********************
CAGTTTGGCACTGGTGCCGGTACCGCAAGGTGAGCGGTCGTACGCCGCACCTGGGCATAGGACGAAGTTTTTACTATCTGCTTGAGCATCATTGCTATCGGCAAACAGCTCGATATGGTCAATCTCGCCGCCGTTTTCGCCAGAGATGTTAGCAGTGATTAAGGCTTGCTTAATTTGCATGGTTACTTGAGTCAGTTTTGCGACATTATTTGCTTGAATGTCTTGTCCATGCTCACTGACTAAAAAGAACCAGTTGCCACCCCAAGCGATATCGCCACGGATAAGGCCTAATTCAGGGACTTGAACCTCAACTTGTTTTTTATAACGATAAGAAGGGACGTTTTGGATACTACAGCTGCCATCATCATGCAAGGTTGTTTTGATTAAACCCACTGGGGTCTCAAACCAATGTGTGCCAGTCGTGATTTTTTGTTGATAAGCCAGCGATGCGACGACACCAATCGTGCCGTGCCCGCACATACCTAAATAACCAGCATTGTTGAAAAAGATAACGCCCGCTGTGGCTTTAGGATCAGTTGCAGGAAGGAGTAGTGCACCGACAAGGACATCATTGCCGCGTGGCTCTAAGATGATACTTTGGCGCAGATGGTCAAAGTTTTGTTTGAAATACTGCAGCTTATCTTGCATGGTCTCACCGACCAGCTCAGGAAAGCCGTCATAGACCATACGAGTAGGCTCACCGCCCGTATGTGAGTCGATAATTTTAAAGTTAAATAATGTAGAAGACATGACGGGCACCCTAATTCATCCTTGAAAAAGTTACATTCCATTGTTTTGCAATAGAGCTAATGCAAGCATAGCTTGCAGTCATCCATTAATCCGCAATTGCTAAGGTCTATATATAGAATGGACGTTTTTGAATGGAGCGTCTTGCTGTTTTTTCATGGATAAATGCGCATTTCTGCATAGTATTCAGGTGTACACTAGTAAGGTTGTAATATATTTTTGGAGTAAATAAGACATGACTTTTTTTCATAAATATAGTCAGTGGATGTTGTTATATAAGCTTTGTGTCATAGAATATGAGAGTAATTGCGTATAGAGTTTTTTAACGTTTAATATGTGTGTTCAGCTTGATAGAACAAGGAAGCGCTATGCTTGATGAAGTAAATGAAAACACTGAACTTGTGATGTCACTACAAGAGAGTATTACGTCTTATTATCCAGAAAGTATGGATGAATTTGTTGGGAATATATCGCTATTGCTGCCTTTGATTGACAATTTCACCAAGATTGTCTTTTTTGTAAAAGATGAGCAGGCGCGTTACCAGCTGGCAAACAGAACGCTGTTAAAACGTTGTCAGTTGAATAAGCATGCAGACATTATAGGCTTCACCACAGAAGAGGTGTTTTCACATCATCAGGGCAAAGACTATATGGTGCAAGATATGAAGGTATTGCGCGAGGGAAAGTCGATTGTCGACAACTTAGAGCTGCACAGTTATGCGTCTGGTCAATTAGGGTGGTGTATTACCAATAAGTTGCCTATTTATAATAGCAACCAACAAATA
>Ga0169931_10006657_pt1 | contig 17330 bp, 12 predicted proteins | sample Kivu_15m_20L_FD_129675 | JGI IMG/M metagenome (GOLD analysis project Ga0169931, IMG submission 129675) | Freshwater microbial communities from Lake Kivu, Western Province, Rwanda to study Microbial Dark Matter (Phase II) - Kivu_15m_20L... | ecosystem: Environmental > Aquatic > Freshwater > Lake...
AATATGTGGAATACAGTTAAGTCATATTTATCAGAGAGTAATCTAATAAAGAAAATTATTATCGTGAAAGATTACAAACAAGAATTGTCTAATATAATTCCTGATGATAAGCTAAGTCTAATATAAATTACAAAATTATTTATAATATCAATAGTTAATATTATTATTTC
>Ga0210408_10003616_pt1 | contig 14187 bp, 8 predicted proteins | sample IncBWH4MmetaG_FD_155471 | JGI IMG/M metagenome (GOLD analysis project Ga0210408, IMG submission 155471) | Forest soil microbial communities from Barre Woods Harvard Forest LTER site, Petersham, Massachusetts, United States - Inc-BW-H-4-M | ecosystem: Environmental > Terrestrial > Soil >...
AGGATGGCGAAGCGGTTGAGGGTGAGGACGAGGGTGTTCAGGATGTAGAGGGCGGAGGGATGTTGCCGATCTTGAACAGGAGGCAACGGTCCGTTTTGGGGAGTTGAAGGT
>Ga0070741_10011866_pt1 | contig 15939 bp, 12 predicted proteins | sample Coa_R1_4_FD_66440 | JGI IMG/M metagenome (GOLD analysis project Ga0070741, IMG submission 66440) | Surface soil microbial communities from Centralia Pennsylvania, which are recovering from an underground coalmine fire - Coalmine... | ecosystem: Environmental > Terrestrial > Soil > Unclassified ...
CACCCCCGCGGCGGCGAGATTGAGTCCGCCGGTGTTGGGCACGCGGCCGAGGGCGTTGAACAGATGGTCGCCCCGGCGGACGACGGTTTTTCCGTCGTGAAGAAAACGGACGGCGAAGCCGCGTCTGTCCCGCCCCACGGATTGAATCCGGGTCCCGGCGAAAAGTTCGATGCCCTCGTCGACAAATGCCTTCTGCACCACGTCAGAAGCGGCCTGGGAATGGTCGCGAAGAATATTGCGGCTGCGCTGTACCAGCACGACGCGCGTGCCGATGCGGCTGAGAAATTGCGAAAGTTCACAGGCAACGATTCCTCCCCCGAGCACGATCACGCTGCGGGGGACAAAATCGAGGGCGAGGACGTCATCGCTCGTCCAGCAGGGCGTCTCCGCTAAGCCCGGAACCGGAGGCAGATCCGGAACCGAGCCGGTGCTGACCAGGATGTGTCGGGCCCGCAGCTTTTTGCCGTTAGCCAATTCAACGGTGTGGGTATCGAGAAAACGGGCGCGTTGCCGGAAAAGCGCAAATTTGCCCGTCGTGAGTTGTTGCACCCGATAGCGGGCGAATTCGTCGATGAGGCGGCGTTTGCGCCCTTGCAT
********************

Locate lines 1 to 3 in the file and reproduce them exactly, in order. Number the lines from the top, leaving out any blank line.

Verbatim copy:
CAGTTTGGCACTGGTGCCGGTACCGCAAGGTGAGCGGTCGTACGCCGCACCTGGGCATAGGACGAAGTTTTTACTATCTGCTTGAGCATCATTGCTATCGGCAAACAGCTCGATATGGTCAATCTCGCCGCCGTTTTCGCCAGAGATGTTAGCAGTGATTAAGGCTTGCTTAATTTGCATGGTTACTTGAGTCAGTTTTGCGACATTATTTGCTTGAATGTCTTGTCCATGCTCACTGACTAAAAAGAACCAGTTGCCACCCCAAGCGATATCGCCACGGATAAGGCCTAATTCAGGGACTTGAACCTCAACTTGTTTTTTATAACGATAAGAAGGGACGTTTTGGATACTACAGCTGCCATCATCATGCAAGGTTGTTTTGATTAAACCCACTGGGGTCTCAAACCAATGTGTGCCAGTCGTGATTTTTTGTTGATAAGCCAGCGATGCGACGACACCAATCGTGCCGTGCCCGCACATACCTAAATAACCAGCATTGTTGAAAAAGATAACGCCCGCTGTGGCTTTAGGATCAGTTGCAGGAAGGAGTAGTGCACCGACAAGGACATCATTGCCGCGTGGCTCTAAGATGATACTTTGGCGCAGATGGTCAAAGTTTTGTTTGAAATACTGCAGCTTATCTTGCATGGTCTCACCGACCAGCTCAGGAAAGCCGTCATAGACCATACGAGTAGGCTCACCGCCCGTATGTGAGTCGATAATTTTAAAGTTAAATAATGTAGAAGACATGACGGGCACCCTAATTCATCCTTGAAAAAGTTACATTCCATTGTTTTGCAATAGAGCTAATGCAAGCATAGCTTGCAGTCATCCATTAATCCGCAATTGCTAAGGTCTATATATAGAATGGACGTTTTTGAATGGAGCGTCTTGCTGTTTTTTCATGGATAAATGCGCATTTCTGCATAGTATTCAGGTGTACACTAGTAAGGTTGTAATATATTTTTGGAGTAAATAAGACATGACTTTTTTTCATAAATATAGTCAGTGGATGTTGTTATATAAGCTTTGTGTCATAGAATATGAGAGTAATTGCGTATAGAGTTTTTTAACGTTTAATATGTGTGTTCAGCTTGATAGAACAAGGAAGCGCTATGCTTGATGAAGTAAATGAAAACACTGAACTTGTGATGTCACTACAAGAGAGTATTACGTCTTATTATCCAGAAAGTATGGATGAATTTGTTGGGAATATATCGCTATTGCTGCCTTTGATTGACAATTTCACCAAGATTGTCTTTTTTGTAAAAGATGAGCAGGCGCGTTACCAGCTGGCAAACAGAACGCTGTTAAAACGTTGTCAGTTGAATAAGCATGCAGACATTATAGGCTTCACCACAGAAGAGGTGTTTTCACATCATCAGGGCAAAGACTATATGGTGCAAGATATGAAGGTATTGCGCGAGGGAAAGTCGATTGTCGACAACTTAGAGCTGCACAGTTATGCGTCTGGTCAATTAGGGTGGTGTATTACCAATAAGTTGCCTATTTATAATAGCAACCAACAAATA
>Ga0169931_10006657_pt1 | contig 17330 bp, 12 predicted proteins | sample Kivu_15m_20L_FD_129675 | JGI IMG/M metagenome (GOLD analysis project Ga0169931, IMG submission 129675) | Freshwater microbial communities from Lake Kivu, Western Province, Rwanda to study Microbial Dark Matter (Phase II) - Kivu_15m_20L... | ecosystem: Environmental > Aquatic > Freshwater > Lake...
AATATGTGGAATACAGTTAAGTCATATTTATCAGAGAGTAATCTAATAAAGAAAATTATTATCGTGAAAGATTACAAACAAGAATTGTCTAATATAATTCCTGATGATAAGCTAAGTCTAATATAAATTACAAAATTATTTATAATATCAATAGTTAATATTATTATTTC